http://dx.doi.org/10.1590/0103-5150.028....
; Thain et al., 2015Thain PK, Bleakley CM, Mitchell ACS. Muscle reaction time during a simulated lateral ankle sprain after wet-ice application or cold-water immersion. J Athl Train. 2015;50(7):697-703. http://dx.doi.org/10.4085/1062-6050-50.4.05. PMid:26067429.
http://dx.doi.org/10.4085/1062-6050-50.4...
), as reported by the study participants.

Recent research on fatigue monitoring in high performance sports shows that self-reported measures are widely used and of great value in assessing the general well-being of athletes (Buchheit, 2015Buchheit M. Sensitivity of monthly heart rate and psychometric measures for monitoring physical performance in highly trained young handball players. Int J Sports Med. 2015;36(5):351-6. PMid:25429552.). Yet, it is known about the importance of fatigue monitoring reported by the athlete to reduce the risk of injury or overreaching (Halson, 2014Halson SL. Monitoring training load to understand fatigue in athletes. Sports Med. 2014;44(Suppl. 2):S139-47. http://dx.doi.org/10.1007/s40279-014-0253-z. PMid:25200666.
http://dx.doi.org/10.1007/s40279-014-025...
), caused by an insufficient recovery, and not integrated into the training program (Noponen et al., 2015Noponen P, Hakkinen K, Mero AA. Effects of far infrared heat on recovery in power athletes. J Athl Enhanc. 2015;4(04):6. http://dx.doi.org/10.4172/2324-9080.1000202.
http://dx.doi.org/10.4172/2324-9080.1000...
). In this study 64% of athletes reported feeling fatigue greater than six after training, once or twice a week. It is known that fatigue is a short-term physiological outcome related to repetitive movements and may be a precursor of musculoskeletal disorders (Rempel et al., 1992Rempel DM, Harrison RJ, Barnhart S. Work-related cumulative trauma disorders of the upper extremity. JAMA. 1992;267(6):838-42. http://dx.doi.org/10.1001/jama.1992.03480060084035. PMid:1732657.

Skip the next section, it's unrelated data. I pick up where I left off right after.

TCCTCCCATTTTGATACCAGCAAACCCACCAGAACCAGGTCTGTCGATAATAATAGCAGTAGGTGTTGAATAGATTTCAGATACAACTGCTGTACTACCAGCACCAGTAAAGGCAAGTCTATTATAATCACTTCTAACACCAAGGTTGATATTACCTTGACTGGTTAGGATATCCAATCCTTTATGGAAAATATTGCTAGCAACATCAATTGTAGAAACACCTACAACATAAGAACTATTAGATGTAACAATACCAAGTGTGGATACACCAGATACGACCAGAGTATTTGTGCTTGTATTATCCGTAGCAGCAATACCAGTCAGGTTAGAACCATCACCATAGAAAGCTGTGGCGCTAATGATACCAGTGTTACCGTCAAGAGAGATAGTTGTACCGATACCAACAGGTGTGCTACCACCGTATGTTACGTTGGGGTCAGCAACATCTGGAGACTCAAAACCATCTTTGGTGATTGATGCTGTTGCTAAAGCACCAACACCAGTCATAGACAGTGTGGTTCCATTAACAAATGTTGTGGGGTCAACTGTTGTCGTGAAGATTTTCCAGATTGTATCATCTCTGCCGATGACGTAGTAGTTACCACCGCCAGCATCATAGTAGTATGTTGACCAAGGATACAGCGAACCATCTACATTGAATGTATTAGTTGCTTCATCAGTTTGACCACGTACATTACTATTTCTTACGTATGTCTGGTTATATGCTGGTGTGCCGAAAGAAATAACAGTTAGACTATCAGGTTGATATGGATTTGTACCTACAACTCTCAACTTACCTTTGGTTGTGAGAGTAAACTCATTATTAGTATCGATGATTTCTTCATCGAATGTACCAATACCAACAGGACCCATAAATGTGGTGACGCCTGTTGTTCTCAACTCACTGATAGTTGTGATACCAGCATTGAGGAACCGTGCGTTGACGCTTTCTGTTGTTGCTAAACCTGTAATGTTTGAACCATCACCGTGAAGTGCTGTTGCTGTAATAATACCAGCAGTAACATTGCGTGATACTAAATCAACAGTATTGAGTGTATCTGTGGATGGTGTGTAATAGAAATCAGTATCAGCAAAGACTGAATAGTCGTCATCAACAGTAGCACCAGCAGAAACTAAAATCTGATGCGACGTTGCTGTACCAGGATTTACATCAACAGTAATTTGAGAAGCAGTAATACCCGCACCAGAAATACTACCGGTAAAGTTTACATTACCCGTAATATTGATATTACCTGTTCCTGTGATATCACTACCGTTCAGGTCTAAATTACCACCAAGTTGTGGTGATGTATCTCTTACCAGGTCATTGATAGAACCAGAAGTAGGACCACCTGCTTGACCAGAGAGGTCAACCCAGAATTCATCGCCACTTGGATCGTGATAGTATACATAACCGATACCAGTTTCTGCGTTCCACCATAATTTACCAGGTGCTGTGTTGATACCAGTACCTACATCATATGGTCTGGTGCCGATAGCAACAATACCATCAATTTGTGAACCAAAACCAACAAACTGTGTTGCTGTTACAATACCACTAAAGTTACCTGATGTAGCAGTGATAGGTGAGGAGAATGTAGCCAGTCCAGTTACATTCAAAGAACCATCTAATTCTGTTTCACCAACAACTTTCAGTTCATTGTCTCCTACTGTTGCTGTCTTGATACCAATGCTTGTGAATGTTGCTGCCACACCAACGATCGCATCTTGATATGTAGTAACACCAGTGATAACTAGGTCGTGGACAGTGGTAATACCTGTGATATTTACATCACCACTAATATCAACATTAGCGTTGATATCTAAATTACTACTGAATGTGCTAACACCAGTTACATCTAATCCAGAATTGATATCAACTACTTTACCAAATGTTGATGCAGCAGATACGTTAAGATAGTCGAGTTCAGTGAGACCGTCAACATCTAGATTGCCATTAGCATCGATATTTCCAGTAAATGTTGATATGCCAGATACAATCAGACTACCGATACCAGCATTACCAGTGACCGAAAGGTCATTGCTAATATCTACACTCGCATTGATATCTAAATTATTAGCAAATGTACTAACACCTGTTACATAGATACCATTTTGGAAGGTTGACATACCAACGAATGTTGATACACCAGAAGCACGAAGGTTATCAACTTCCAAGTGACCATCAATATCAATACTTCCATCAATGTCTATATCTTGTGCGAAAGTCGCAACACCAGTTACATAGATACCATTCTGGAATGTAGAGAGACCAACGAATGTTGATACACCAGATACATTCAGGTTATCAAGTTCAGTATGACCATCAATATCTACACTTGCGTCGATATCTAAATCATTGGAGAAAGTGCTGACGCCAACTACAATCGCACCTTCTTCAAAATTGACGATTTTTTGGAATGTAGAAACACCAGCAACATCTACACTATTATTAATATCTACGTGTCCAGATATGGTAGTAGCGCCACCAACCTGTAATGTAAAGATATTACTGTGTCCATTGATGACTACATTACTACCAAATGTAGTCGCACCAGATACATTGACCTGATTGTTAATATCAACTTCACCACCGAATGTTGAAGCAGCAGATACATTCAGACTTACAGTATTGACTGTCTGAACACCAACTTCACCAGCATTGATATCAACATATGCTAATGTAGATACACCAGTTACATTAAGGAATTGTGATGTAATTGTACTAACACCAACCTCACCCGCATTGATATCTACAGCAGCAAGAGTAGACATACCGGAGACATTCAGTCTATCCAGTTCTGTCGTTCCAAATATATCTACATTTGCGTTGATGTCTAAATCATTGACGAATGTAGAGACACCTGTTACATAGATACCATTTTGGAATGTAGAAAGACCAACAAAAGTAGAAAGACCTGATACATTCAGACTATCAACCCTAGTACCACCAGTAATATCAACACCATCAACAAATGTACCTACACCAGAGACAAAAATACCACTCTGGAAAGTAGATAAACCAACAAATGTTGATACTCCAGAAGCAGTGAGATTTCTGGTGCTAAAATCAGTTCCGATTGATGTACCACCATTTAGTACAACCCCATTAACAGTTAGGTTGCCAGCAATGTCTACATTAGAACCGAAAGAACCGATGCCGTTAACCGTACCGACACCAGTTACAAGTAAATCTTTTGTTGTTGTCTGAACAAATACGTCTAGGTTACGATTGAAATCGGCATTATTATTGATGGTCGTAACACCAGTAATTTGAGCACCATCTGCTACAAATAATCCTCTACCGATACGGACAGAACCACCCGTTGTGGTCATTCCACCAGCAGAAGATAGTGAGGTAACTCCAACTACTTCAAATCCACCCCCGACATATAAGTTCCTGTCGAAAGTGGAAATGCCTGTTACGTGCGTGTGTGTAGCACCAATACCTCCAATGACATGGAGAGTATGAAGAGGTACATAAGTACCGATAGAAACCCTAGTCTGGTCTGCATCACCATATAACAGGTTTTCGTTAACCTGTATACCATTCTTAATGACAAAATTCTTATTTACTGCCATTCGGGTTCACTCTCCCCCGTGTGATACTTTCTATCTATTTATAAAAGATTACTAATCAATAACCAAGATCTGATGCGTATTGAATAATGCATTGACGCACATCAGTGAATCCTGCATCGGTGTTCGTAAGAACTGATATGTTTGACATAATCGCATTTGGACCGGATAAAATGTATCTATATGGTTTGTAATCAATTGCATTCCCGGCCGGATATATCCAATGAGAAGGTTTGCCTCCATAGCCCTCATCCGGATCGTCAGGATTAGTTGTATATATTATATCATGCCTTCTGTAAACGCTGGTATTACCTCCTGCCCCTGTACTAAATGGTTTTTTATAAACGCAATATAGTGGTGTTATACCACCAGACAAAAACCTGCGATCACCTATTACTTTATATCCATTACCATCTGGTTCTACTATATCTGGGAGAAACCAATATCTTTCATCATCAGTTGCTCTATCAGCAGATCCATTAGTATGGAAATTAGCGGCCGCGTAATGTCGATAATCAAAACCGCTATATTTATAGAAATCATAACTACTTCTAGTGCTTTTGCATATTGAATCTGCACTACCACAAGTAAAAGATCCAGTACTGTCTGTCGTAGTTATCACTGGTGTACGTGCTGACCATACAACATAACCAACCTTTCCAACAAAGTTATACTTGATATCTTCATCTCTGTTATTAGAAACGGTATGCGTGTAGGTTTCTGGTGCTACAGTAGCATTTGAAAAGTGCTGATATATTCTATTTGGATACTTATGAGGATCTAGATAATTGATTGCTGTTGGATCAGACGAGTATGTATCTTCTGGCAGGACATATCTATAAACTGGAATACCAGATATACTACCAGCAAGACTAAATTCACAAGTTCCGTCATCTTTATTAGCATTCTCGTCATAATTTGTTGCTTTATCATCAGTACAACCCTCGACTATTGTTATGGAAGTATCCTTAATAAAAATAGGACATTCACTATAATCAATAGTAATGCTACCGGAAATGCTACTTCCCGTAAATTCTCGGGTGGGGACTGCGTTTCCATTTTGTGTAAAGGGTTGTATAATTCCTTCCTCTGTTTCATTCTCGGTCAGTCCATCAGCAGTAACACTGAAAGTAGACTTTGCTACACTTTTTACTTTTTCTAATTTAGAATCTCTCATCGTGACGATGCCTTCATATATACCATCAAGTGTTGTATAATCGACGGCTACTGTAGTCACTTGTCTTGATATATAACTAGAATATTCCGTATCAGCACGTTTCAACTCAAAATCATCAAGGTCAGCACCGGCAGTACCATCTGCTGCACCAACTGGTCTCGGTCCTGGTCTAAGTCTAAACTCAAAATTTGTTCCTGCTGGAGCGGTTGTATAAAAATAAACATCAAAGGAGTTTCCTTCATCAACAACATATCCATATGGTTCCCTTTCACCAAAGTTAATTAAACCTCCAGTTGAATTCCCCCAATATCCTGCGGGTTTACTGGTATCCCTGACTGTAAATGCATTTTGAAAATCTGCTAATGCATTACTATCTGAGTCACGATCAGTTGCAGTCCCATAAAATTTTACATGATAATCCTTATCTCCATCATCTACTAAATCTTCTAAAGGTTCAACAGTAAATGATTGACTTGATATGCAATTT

http://dx.doi.org/10.1001/jama.1992.0348...
), but adequate movement variability can lead to a slower development of fatigue through the distribution of adjacent tissues of overload and thus maintain task performance (van Dieën et al., 2009van Dieën JH, Westebring-van der Putten EP, Kingma I, de Looze MP. Low-level activity of the trunk extensor muscles causes electromyographic manifestations of fatigue in absence of decreased oxygenation. J Electromyogr Kinesiol. 2009;19(3):398-406. http://dx.doi.org/10.1016/j.jelekin.2007.11.010. PMid:18178450.
http://dx.doi.org/10.1016/j.jelekin.2007...
; Farina et al., 2008Farina D, Leclerc F, Arendt-Nielsen L, Buttelli O, Madeleine P. The change in spatial distribution of upper trapezius muscle activity is correlated to contraction duration. J Electromyogr Kinesiol. 2008;18(1):16-25. http://dx.doi.org/10.1016/j.jelekin.2006.08.005. PMid:17049273.
http://dx.doi.org/10.1016/j.jelekin.2006...